Page to Screen: Sailor Moon S (1994-1995)


Sailor Moon S
based on the manga by Naoko Takeuchi


1994-1995 • 38 episodes • Toei Animation/Viz Media

Sailor Moon S had an odd journey to North America. You see, after the first two seasons of DiC’s dub performed so poorly in syndication, DiC just kind of dropped it. In fact, it kind of dropped it towards the end of Sailor Moon R, never finishing the season. But after Cartoon Network made Sailor Moon and Sailor Moon R a key part of Toonami, the show became more and more popular. DiC eventually bought and released the remaining episodes of Sailor Moon R, but it was Cloverway, the then American branch of the show’s production company Toei Animation, that produced the dubs of Sailor Moon S and Sailor Moon Super S, which ran on Cartoon Network. Sailor Moon Sailor Stars was never picked up for North American distribution, largely because of that season’s gender trouble.

I tend to think of Sailor Moon as a very cohesive whole, like a lot of manga and anime franchises, so it’s a little jarring to realize just how it trickled into North America, where it had such a sizable impact. As much as I’m mildly playing at revisiting my childhood by watching Sailor Moon at god awful in the morning while I get ready for work, I’m experiencing Sailor Moon in a way most English-speaking fans did not; I mean, I’ll actually get to watch an official subtitled version of Sailor Moon Sailor Stars.

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Page to Screen: Sailor Moon R (1993)


Sailor Moon R
based on the manga by Naoko Takeuchi


1993-1994 • 43 episodes • Toei Animation/Viz Media

When Toei Animation asked Sailor Moon author Naoko Takeuchi to adapt her manga into a one season anime series, neither of them knew how successful it would be. Toei, not one to miss an opportunity, asked Takeuchi to keep working on the manga. Eventually, the manga and the anime found a rhythm that worked, with the anime following the manga closely enough that only the production time created a month or so long lag.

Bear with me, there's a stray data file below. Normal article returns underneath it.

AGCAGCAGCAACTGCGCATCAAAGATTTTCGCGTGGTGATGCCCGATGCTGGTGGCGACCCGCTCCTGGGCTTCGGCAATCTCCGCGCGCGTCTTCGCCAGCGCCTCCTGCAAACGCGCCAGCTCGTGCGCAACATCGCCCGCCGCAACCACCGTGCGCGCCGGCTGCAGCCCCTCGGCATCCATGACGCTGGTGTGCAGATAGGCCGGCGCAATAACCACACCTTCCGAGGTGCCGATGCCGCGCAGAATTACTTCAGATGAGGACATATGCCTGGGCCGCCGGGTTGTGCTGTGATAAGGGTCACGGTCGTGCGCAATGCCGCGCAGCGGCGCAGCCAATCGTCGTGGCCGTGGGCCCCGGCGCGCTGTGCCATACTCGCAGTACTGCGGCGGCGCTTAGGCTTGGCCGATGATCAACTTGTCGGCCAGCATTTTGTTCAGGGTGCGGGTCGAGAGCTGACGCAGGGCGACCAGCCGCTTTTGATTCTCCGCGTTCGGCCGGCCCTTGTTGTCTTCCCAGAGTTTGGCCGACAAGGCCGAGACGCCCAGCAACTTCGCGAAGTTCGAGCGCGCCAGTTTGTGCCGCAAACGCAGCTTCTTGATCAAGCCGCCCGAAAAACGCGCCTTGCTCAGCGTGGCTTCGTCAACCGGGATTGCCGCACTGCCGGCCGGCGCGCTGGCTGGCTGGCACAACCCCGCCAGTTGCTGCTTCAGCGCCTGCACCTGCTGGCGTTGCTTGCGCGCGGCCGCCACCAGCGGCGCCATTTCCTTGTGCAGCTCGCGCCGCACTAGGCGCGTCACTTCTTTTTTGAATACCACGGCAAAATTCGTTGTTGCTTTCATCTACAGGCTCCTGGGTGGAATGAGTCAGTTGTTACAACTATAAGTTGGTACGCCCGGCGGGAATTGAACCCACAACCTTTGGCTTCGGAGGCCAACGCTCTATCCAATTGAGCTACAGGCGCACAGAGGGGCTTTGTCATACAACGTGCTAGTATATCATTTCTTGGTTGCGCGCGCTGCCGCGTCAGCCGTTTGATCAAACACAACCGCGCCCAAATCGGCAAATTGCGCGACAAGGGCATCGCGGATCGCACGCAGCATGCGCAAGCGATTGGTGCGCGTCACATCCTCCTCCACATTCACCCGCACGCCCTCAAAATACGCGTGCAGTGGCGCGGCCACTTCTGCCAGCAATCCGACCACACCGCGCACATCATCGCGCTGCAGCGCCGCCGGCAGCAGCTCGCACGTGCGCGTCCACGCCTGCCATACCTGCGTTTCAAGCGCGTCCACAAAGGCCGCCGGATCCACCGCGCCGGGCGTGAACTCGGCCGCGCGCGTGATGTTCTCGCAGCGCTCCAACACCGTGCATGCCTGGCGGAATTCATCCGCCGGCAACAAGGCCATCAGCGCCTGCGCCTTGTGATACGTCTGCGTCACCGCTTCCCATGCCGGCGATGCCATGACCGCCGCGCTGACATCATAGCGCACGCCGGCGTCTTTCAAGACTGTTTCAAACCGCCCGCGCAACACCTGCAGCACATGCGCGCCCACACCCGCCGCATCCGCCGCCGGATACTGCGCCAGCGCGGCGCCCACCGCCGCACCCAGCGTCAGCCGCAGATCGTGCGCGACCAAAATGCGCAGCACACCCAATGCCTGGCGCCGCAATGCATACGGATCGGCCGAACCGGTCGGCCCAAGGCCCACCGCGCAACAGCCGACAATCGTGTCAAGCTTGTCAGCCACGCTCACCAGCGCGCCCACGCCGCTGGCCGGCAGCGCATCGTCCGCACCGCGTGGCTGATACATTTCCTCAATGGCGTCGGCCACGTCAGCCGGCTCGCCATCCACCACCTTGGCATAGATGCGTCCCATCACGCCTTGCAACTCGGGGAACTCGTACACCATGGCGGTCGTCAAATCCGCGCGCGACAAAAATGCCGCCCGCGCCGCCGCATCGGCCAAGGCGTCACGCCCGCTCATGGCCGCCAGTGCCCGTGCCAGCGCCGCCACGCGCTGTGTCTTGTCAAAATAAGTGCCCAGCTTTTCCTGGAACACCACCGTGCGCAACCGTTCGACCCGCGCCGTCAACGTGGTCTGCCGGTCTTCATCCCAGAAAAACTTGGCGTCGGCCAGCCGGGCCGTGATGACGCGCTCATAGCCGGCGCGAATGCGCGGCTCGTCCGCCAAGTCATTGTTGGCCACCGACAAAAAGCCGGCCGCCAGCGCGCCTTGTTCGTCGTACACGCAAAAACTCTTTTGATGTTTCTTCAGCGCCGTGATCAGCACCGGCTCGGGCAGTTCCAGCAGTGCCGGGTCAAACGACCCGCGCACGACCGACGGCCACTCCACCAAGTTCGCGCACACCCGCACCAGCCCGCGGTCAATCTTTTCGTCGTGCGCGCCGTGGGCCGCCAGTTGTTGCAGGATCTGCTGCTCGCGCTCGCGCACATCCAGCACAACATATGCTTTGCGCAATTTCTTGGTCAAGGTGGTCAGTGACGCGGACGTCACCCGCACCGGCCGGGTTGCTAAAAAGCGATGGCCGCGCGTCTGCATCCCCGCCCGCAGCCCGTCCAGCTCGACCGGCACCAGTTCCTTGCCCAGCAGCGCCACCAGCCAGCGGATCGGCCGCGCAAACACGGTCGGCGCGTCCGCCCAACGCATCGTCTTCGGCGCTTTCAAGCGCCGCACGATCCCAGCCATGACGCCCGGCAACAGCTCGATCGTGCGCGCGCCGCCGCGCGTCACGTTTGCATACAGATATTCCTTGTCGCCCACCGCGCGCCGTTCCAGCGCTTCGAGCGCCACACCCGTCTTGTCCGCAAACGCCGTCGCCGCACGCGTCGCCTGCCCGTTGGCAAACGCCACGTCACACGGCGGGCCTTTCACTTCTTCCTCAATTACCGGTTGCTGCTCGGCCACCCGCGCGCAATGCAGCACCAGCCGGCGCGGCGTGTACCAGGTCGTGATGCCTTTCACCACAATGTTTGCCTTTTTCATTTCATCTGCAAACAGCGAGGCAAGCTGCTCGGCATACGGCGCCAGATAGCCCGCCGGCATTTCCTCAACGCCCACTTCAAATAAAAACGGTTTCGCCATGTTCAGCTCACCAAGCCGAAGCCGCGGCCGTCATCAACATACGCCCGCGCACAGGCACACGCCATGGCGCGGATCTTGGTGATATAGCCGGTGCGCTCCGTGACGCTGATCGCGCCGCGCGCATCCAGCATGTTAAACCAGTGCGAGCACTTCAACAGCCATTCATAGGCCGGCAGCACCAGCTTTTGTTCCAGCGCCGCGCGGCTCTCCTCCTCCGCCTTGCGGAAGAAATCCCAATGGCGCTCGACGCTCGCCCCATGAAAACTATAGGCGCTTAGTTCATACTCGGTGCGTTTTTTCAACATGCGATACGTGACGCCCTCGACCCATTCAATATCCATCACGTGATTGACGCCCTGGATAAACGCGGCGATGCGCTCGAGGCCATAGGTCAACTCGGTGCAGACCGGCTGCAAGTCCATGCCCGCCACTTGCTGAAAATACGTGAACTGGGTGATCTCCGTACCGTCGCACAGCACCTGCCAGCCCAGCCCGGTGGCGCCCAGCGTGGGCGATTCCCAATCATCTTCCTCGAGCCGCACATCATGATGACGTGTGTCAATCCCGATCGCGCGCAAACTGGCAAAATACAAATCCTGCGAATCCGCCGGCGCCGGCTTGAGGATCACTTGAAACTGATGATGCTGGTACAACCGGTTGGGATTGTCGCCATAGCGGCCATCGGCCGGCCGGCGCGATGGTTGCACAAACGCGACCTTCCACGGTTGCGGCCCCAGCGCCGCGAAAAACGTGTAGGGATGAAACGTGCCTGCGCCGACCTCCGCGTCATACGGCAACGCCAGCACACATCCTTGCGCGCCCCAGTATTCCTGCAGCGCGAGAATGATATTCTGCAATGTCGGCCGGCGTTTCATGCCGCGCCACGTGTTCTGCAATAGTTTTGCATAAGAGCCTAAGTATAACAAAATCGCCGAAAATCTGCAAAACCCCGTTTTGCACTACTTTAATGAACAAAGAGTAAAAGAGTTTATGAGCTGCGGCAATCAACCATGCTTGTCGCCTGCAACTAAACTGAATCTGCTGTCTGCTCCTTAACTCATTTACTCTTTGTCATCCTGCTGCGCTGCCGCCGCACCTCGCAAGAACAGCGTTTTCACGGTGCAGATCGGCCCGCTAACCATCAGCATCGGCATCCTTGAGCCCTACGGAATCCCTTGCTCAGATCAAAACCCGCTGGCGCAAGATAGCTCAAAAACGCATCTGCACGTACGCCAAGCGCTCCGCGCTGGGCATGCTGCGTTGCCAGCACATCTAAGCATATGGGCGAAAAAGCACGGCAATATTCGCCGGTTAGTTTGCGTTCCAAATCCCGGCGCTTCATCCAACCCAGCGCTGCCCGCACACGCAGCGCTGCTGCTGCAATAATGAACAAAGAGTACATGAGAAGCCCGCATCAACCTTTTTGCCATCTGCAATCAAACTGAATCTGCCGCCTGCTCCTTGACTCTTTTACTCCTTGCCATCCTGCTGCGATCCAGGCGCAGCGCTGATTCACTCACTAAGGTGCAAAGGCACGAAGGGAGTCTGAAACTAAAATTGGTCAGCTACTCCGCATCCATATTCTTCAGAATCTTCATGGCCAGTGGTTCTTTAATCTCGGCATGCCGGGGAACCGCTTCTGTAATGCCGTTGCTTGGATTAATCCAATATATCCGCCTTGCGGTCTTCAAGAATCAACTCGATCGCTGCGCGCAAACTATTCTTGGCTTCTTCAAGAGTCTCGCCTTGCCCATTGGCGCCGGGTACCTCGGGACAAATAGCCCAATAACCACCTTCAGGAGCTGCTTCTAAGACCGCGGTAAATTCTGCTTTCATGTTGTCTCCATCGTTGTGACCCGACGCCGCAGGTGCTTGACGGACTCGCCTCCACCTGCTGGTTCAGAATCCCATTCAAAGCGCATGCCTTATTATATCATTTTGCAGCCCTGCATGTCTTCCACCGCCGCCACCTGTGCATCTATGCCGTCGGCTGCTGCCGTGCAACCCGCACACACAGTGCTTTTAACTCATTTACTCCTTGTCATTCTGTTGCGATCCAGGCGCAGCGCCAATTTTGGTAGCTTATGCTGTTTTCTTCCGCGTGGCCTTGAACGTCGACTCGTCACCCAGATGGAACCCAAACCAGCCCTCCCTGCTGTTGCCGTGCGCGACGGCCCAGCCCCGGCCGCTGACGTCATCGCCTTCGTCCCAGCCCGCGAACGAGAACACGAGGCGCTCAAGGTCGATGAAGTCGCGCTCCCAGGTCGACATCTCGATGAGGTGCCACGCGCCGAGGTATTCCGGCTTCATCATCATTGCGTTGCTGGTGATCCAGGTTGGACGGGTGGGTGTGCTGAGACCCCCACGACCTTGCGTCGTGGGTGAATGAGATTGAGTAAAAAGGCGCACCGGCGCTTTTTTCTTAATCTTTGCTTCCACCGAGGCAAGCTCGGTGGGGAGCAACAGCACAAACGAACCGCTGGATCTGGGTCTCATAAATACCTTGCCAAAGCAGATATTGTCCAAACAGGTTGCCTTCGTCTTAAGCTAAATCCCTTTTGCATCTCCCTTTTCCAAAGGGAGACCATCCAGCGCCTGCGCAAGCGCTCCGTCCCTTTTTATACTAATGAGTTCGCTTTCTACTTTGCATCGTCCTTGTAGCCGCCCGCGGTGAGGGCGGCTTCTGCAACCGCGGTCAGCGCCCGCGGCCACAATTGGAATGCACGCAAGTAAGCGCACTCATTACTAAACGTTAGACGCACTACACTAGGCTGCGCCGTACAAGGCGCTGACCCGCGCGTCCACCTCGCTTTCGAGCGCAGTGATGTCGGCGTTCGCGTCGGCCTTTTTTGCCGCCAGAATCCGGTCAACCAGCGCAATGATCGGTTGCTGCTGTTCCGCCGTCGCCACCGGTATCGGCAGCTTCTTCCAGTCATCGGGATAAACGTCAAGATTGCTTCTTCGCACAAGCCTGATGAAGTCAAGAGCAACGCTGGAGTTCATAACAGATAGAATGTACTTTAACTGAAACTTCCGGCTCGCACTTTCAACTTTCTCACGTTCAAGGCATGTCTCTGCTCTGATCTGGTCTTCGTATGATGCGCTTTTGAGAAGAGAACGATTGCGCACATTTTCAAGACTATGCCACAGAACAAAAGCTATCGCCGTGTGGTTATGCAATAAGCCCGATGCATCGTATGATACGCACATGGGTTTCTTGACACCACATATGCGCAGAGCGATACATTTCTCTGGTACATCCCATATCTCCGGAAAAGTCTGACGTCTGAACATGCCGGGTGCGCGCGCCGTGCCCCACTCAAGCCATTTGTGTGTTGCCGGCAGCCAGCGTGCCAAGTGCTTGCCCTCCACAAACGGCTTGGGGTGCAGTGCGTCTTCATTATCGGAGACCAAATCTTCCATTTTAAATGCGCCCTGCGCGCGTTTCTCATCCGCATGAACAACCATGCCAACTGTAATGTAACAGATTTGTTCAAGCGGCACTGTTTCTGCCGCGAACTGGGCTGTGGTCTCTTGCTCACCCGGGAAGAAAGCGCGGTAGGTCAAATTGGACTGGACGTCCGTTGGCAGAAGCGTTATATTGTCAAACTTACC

But, at first, the anime demand exceeded the manga supply, necessitating two filler arcs before Takeuchi and her editor hit upon the main idea for the Black Moon arc. The first is the delightful Makaiju arc, where two aliens, Ail and Ann, infiltrate Tokyo to feed human energy to the alien tree that sustains them. And the second is the infuriating subplot where Mamoru breaks up with Usagi due to a prophecy, never mentions that to her, and she spends most of her energy tearfully trying to win him back. It’s a hard side to see to the normally brash Usagi, especially when she’s only dealt this crap hand in the anime for the flimsiest of reasons. (Oh, and he’s a college student dating a fourteen year old. This kind of stuff doesn’t make me like you, Mamoru. Step it up.)

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Page to Screen: Sailor Moon (1992)

sailormoonseasononeSailor Moon
based on the manga by Naoko Takeuchi


1992-1993 • 46 episodes • Toei Animation/Viz Media

When the first major wave of anime hit the United States in the early nineties, I was a small child, both in the sense that I was both young and in the sense that I was not already five six, as I would be before hitting middle school. Already entranced by the television, I began watching fits and snatches of cartoons, although the serial nature of television went over my head. It completely eluded me to the point that I would just turn on the television whenever, which was usually at four in the morning. Madame McBride was not amused. When she came across me watching The World of Richard Scarry at an ungodly early hour, she took it for Are You Afraid of the Dark? and made sure I never lay my hands upon a remote before noon again, so help me God.

This might be why I didn’t understand how television worked until I was fifteen.

But that was how I saw Sailor Moon for the first time. I’ve, in the course of my fits and starts to more personal writing, tried to pinpoint the exact airing schedule of it when I came across it, and have only come to the conclusion that being on the west coast helped. It was DiC’s now infamous American dub of the show, neatly glossing over any cultural inconsistencies, providing neat moral lessons in the Sailor Says segments, and, of course, frantically erasing any violent and queer content, from the first season’s villainous Kunzite and Zoisite to Sailor Neptune and Sailor Uranus. While I didn’t watch it religiously, Sailor Moon fit neatly into my haphazardly lady-centric view of the universe, even as it faded into the rearview mirror when we left California.

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